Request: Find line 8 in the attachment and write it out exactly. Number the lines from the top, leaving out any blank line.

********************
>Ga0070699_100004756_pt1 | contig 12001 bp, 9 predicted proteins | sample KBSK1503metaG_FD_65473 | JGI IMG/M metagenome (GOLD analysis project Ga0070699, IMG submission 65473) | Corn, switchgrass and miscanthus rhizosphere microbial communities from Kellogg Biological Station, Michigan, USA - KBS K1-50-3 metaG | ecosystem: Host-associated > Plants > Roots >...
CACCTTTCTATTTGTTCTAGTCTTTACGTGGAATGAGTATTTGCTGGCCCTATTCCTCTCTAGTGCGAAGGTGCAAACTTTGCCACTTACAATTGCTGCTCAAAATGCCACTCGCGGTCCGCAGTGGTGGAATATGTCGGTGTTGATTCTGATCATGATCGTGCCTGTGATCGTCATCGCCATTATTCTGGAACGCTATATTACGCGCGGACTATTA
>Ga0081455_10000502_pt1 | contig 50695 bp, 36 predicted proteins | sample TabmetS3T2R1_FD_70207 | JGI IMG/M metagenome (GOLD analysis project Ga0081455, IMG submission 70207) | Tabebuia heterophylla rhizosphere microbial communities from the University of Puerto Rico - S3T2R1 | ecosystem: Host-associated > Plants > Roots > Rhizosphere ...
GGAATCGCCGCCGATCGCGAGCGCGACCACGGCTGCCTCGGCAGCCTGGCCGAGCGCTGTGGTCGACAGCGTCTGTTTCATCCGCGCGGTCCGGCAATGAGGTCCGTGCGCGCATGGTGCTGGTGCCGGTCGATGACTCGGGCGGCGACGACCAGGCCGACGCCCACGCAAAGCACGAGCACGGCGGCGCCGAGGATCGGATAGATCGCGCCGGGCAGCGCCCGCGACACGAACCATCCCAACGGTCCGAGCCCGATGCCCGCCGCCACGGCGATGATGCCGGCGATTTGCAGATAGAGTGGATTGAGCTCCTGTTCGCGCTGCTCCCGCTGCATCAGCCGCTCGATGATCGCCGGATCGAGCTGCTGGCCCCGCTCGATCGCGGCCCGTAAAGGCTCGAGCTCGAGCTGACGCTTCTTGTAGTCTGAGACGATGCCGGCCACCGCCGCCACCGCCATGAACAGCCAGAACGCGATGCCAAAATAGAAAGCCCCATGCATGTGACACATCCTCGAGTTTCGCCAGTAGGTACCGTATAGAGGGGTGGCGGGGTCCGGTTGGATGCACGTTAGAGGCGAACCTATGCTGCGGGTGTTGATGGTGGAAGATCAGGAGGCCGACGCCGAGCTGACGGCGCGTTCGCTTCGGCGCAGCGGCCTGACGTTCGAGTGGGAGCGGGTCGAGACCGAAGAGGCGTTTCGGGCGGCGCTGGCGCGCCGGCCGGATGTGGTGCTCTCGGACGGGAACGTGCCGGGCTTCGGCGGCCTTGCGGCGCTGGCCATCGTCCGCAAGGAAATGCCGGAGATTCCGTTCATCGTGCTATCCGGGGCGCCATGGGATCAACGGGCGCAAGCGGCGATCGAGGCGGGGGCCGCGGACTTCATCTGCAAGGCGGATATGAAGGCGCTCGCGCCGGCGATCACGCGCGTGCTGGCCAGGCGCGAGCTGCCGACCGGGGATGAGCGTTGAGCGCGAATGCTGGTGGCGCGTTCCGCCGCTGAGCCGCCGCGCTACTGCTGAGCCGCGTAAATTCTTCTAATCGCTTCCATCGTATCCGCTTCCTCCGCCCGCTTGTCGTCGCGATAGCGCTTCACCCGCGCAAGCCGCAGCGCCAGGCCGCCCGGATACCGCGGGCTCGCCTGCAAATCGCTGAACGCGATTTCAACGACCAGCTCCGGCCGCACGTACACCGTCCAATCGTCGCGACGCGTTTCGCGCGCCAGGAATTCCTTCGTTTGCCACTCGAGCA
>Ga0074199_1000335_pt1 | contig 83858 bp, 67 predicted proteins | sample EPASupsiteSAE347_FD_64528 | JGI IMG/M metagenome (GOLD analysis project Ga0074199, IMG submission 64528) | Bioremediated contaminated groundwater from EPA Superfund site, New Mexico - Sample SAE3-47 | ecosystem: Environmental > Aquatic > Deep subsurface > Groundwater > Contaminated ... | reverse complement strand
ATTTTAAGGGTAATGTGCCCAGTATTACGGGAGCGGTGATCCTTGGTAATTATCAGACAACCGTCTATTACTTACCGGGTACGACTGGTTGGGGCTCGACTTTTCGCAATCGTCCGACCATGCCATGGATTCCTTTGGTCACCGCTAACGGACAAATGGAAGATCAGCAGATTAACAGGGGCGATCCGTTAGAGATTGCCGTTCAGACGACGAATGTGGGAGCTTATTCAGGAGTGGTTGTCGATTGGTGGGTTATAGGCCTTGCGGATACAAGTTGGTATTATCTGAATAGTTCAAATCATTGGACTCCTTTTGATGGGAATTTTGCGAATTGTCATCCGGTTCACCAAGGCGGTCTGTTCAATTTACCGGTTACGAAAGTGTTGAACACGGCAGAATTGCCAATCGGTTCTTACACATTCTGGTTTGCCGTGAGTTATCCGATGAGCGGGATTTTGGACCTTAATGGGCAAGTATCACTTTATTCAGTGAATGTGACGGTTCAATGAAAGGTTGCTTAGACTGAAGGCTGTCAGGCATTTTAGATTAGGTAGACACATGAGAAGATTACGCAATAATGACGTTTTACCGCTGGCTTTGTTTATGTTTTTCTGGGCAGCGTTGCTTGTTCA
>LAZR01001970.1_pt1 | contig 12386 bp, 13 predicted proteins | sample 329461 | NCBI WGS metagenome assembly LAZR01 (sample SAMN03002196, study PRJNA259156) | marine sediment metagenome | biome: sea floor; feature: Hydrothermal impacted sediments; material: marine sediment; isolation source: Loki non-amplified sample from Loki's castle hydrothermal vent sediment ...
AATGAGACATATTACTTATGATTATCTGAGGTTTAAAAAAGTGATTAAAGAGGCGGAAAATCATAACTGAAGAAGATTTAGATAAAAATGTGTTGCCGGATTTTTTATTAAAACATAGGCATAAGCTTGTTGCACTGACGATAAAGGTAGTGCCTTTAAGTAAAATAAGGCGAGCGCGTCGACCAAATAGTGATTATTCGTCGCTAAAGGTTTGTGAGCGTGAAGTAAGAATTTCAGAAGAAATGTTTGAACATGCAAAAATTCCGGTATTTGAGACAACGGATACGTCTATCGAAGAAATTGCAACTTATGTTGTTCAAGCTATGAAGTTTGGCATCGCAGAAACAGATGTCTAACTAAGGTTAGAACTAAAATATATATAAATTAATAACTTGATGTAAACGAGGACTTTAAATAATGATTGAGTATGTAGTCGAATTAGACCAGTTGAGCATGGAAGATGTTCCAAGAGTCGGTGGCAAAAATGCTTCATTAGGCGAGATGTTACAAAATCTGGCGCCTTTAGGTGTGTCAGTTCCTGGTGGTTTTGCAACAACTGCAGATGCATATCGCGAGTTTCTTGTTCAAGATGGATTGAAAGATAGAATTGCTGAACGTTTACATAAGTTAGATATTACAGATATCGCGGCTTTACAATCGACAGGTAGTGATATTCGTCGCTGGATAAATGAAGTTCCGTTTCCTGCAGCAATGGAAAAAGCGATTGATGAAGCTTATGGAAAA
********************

AATGAGACATATTACTTATGATTATCTGAGGTTTAAAAAAGTGATTAAAGAGGCGGAAAATCATAACTGAAGAAGATTTAGATAAAAATGTGTTGCCGGATTTTTTATTAAAACATAGGCATAAGCTTGTTGCACTGACGATAAAGGTAGTGCCTTTAAGTAAAATAAGGCGAGCGCGTCGACCAAATAGTGATTATTCGTCGCTAAAGGTTTGTGAGCGTGAAGTAAGAATTTCAGAAGAAATGTTTGAACATGCAAAAATTCCGGTATTTGAGACAACGGATACGTCTATCGAAGAAATTGCAACTTATGTTGTTCAAGCTATGAAGTTTGGCATCGCAGAAACAGATGTCTAACTAAGGTTAGAACTAAAATATATATAAATTAATAACTTGATGTAAACGAGGACTTTAAATAATGATTGAGTATGTAGTCGAATTAGACCAGTTGAGCATGGAAGATGTTCCAAGAGTCGGTGGCAAAAATGCTTCATTAGGCGAGATGTTACAAAATCTGGCGCCTTTAGGTGTGTCAGTTCCTGGTGGTTTTGCAACAACTGCAGATGCATATCGCGAGTTTCTTGTTCAAGATGGATTGAAAGATAGAATTGCTGAACGTTTACATAAGTTAGATATTACAGATATCGCGGCTTTACAATCGACAGGTAGTGATATTCGTCGCTGGATAAATGAAGTTCCGTTTCCTGCAGCAATGGAAAAAGCGATTGATGAAGCTTATGGAAAA